|Annu. Rev. Astron. Astrophys. 1995. 33:
Copyright © 1995 by Annual Reviews Inc. All rights reserved
The search can be divided into three parts.
|1.||Look for dynamical evidence of central dark masses. In practice, we look for high mass-to-light ratios. If M/L increases toward the center to values that are several times larger than normal, this is a meaningful clue because the range of M/L values in old stellar populations is small. Is there any escape from the conclusion that M/L is high? If not, then we have discovered a ``massive dark object'' (hereafter MDO). It could be a supermassive BH, or it could be a cluster of low-mass stars, brown dwarfs, stellar remnants, or halo dark matter.|
|2.||Once a few MDOs have been found, we need to improve the observations enough so that alternatives to a BH can be confirmed or ruled out. Proof of a BH requires detection of relativistic velocities in orbits at a few Schwarzschild radii. This is not imminent. But in practice, the most plausible alternative to a BH is a cluster of stellar remnants; it would already be important progress if we could rule out such a cluster on physical grounds. When we say that ``we have evidence for a BH'' in some galaxy, we mean we find such arguments persuasive. When we say ``we have found an MDO'', we are emphasizing the uncertainty in arguments against BH alternatives. Step 2 of the BH search is just beginning; we will say little about it here.|
|3.||BH astrophysics requires more than the detection of a few examples. Ultimately, we want to know the mass function and frequency of incidence of BHs in various types of galaxies. This requires statistical surveys. Surveys are challenging because BH detectability depends on galaxy type. For example, BH detection is easier in rotating disk galaxies than in nonrotating giant ellipticals. Type-dependent biases will be a problem. In practice, we make statistical surveys in parallel with step 2. If MDOs turn out not to be BHs, the demographic results will nevertheless be important to our understanding of galaxy nuclei and AGN activity. BH surveys are reviewed in Section 6.|
At present, we are nearing the end of step 1. We have dynamical evidence for MDOs in eight objects. Table 1 lists them subjectively in order from most secure to most weak, separately for objects based on stellar and gas dynamics.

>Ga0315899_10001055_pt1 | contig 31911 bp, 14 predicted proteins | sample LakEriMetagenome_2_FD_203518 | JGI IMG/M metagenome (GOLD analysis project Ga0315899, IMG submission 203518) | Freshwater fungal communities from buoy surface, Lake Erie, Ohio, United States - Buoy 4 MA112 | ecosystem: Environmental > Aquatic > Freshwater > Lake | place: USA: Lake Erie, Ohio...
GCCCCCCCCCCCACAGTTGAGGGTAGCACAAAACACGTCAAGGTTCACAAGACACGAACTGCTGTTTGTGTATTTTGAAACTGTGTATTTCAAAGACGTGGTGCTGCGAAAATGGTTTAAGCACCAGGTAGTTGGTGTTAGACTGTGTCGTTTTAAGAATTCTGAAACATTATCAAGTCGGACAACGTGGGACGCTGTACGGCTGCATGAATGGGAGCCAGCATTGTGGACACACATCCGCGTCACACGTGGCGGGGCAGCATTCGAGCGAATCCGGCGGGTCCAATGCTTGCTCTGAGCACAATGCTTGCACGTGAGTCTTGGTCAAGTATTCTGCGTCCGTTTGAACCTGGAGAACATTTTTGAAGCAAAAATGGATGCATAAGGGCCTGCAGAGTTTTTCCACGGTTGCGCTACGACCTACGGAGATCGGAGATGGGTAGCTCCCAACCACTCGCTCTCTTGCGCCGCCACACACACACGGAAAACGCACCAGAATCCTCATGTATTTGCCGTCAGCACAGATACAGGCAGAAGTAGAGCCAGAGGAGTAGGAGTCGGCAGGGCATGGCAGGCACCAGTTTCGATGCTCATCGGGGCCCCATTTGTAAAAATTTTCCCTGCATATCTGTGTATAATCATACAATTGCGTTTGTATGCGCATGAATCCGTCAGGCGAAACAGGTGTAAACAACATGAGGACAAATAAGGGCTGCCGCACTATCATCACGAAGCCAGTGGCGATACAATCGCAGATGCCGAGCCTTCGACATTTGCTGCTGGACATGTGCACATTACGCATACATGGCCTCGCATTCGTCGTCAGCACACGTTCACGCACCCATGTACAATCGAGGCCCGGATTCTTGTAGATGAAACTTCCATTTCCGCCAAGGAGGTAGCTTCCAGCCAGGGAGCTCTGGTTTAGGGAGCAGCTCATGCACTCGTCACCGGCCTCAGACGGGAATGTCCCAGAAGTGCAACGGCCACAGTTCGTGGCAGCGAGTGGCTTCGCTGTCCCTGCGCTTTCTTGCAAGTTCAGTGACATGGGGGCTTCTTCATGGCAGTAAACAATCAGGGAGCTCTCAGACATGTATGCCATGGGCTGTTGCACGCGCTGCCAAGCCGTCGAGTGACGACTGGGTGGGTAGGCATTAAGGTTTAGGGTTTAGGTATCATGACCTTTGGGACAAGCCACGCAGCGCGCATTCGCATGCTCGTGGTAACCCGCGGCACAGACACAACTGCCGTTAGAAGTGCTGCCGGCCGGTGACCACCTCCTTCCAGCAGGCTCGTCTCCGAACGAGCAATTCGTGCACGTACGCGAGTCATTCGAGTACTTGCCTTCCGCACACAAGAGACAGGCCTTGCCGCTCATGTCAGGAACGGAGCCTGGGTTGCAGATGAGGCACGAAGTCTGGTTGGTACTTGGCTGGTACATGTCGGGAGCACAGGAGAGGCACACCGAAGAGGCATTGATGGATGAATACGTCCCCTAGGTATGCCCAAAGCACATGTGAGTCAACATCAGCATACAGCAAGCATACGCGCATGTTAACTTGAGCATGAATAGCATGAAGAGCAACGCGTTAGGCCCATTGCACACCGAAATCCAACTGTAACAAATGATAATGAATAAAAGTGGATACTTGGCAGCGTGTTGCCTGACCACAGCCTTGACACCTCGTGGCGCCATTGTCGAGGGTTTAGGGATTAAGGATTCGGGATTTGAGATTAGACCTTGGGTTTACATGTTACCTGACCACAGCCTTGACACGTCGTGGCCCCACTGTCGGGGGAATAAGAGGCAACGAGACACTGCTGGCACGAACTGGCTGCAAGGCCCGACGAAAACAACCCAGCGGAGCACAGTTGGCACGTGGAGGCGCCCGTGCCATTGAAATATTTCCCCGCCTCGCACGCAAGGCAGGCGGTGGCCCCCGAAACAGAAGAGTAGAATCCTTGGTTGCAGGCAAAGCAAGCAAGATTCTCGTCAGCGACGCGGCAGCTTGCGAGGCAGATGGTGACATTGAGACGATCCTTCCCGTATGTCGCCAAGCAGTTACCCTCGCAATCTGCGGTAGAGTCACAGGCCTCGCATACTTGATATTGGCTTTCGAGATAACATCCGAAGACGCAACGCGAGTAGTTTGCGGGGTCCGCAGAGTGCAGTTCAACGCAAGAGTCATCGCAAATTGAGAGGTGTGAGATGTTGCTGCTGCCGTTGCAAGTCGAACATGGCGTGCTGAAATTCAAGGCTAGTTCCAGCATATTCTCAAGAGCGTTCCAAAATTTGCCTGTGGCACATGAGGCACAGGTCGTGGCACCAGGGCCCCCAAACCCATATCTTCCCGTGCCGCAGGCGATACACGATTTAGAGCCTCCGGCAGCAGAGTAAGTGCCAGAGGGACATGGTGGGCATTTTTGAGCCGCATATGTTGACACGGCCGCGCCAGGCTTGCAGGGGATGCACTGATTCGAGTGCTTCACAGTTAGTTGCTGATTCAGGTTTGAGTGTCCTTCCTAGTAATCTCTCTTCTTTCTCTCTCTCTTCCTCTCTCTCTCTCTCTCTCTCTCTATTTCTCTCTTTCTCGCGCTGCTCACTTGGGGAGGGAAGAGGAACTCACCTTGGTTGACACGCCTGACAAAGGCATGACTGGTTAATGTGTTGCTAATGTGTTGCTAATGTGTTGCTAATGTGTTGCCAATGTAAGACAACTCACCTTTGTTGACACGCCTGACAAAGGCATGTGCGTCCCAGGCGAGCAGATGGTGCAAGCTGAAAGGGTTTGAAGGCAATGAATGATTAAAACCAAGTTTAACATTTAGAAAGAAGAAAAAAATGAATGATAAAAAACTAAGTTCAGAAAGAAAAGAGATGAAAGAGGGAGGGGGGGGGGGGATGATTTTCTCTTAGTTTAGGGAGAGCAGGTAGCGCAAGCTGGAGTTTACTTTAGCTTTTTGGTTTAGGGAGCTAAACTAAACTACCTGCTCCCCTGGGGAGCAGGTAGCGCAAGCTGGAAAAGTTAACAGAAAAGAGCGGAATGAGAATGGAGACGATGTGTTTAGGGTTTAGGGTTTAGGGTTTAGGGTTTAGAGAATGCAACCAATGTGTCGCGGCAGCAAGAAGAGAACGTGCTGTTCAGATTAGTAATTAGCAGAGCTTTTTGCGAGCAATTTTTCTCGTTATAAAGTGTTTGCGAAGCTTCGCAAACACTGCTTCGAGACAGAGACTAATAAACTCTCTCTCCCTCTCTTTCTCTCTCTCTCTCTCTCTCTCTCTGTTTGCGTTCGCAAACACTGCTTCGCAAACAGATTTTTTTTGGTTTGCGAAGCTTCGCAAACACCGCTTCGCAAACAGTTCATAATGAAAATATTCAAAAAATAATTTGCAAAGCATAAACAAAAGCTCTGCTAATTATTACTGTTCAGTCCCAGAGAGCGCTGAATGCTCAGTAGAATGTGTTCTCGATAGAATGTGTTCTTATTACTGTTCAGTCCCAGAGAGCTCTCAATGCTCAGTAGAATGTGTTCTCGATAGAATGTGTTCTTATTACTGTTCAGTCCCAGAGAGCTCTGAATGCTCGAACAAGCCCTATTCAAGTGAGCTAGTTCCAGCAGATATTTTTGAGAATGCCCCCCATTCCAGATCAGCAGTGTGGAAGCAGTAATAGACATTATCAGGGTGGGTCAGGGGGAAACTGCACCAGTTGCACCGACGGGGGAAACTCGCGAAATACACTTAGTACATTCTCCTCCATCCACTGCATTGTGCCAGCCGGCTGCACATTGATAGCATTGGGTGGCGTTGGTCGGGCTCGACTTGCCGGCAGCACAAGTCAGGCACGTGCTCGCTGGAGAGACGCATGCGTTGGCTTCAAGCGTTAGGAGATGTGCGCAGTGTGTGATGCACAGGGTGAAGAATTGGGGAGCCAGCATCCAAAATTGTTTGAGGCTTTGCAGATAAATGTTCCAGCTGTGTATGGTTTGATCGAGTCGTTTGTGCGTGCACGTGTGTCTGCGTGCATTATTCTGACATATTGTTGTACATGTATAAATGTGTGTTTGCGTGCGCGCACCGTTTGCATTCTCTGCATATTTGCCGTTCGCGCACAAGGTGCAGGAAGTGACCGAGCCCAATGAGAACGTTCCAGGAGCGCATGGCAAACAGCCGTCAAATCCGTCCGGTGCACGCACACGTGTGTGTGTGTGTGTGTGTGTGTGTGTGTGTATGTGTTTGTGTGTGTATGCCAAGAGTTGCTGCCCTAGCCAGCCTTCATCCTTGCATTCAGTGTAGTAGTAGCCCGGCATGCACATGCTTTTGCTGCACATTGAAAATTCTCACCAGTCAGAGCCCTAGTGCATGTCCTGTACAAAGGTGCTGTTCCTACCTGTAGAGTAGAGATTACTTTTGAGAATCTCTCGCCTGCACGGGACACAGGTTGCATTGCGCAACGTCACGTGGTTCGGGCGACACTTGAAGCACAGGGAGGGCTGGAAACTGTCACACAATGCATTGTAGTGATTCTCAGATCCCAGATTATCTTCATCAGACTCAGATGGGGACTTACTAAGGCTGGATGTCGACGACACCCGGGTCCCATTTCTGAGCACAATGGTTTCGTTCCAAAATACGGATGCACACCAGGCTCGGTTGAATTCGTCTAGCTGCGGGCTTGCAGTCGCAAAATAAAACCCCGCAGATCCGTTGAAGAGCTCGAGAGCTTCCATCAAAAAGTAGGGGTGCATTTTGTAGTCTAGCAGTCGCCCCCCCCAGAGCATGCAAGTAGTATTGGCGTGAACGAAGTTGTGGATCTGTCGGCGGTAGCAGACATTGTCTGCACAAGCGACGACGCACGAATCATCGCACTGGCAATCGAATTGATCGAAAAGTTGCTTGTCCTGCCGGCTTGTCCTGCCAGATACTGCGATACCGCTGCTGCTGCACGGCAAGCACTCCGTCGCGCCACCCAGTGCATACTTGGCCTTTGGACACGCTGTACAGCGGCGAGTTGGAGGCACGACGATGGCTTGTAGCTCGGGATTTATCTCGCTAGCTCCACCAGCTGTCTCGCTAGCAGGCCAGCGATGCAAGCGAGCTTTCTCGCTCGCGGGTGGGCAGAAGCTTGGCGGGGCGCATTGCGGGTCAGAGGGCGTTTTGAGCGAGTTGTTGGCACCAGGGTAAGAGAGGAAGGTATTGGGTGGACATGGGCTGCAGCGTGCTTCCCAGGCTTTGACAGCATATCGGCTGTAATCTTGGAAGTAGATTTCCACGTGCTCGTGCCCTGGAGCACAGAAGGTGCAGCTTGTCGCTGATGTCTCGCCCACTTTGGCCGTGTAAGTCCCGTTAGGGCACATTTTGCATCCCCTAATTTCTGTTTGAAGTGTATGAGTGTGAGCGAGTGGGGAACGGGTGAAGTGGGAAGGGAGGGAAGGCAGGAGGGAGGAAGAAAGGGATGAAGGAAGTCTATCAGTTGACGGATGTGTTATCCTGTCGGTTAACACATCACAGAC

But step 1 is not quite finished. For all objects, the MDO discovery observations have been confirmed by at least one other group. Some of these papers improve significantly on the analysis. But none improves much on the discovery resolution. The next iteration in the search - a substantial improvement in spatial resolution - is in progress.
Most of this paper is a review of step 1. How robust is the claim that MDOs have been detected? What kind of evidence should we believe?
|Galaxy||Typea||D b |
|Lradio / e [Lradio (SgrA*)]||MBHf
|log[MBH g / Mbulge]||References h|
|M31||Sb||0.7||-18.82||0.03||0.3||3 x 107||-3.31||Dressler
(also M32); Bacon+94
|NGC 3115||S0/||8.4||-19.90||<0.33||<460.||1 x 109||-1.92||Kormendy
|M32||E||0.7||-15.51||<4.||<54.||2 x 106||-2.60||Tonry
van der Marel+94b;
|NGC 4594||Sa/||9.2||-21.21||~102||~2 x 105
||5 x 108
||7 x 102
||2 x 106
Evans & de Zeeuw 94; Haller+95
||1 x 103
||8 x 107
||2 x 103
||4 x 107
||~7 x 106
||3 x 109
van der Marel 94a
a Morphological type
(de Vaucouleurs &
et al. 1991).
b Distance (mostly Faber et al. 1995; for NGC 4258: Faber 1995, personal communication). Values are only slightly modified from Lynden-Bell et al. (1988) and Faber et al. (1989). They are based on a large-scale flow field solution, an assumed Virgo Cluster distance of 15.3 Mpc, and a Hubble constant of H0 = 80 km s-1 Mpc-1. They agree well with distances in Tully et al. (1992). BH mass scales as D; log MBH / Mbulge is independent of D. Demographic conclusions are not sensitive to the distance scale: see versions of Figures 1, 2, 3, and 14 for H0 = 50 km s-1 Mpc-1 in Kormendy (1993, 1994).
c B-band bulge absolute magnitude, based mostly on BT in de Vaucouleurs et al. (1991). Exceptions are M31 (VT = 3.28 from Kent 1987b), NGC 3115 (BT = 9.75 from Capaccioli et al. 1987), NGC 4594 (BT = 8.65 from Burkhead 1986), and the Galaxy (MB adapted from Kent et al. 1991). Galactic absorptions are taken from Burstein & Heiles (1984). Assumed bulge-to-total luminosity ratios are: M31: B/T = 0.24 (de Vaucouleurs 1958), NGC 3115: 0.94 (Capaccioli et al. 1987), NGC 4594: 0.93 (Burkhead 1986), NGC 4258: 0.063 (an approximate value near the bottom of the distribution of B/T values for Sbc galaxies, see Simien & de Vaucouleurs 1986).
d Nuclear radio continuum flux. Wavelengths and sources: M31: 3.6 cm, Crane et al. (1992, 1993a); NGC 3115: 6 cm, Fabbiano et al. (1989); M32: 21 cm, Hummel (1980); NGC 4594: 3.6 - 21 cm, van der Kruit (1973), de Bruyn et al. (1976), Hummel (1980); the Galaxy: 6 cm, Zhao et al. (1992); NGC 3377: 6 cm, Fabbiano et al. (1987); NGC 4258: 6 cm, Turner & Ho (1994); M87: 2 cm, 21 cm, Hummel (1980), Biretta et al. (1983). The value for M87 depends on how much of the jet is included at the spatial resolution of the observations.
e Nuclear radio luminosity in units of the luminosity of Sgr A* at the same wavelength. Sgr A* fluxes are 0.5, 0.7, 0.8, and 0.9 Jy at 21 cm, 6 cm, 3.6 cm, and 2 cm, respectively (Zhao et al. 1992).
f MDO mass for the best-fitting isotropic dynamical model.
g Logarithm of MDO mass fraction; Mbulge is the bulge mass determined from MB,bulge and from M/L ratios measured in the BH papers (see note h). For NGC 4258, M/Lr = 4.08 is from Kent (1987a); this disk value is probably a good approximation for the bulge-like component as well.
h MDO references; et al. is abbreviated as + and (e.g.) 1994 as 94. Only papers that measured MBH are included; additional papers that confirm the kinematics are discussed in Sections 4 and 5.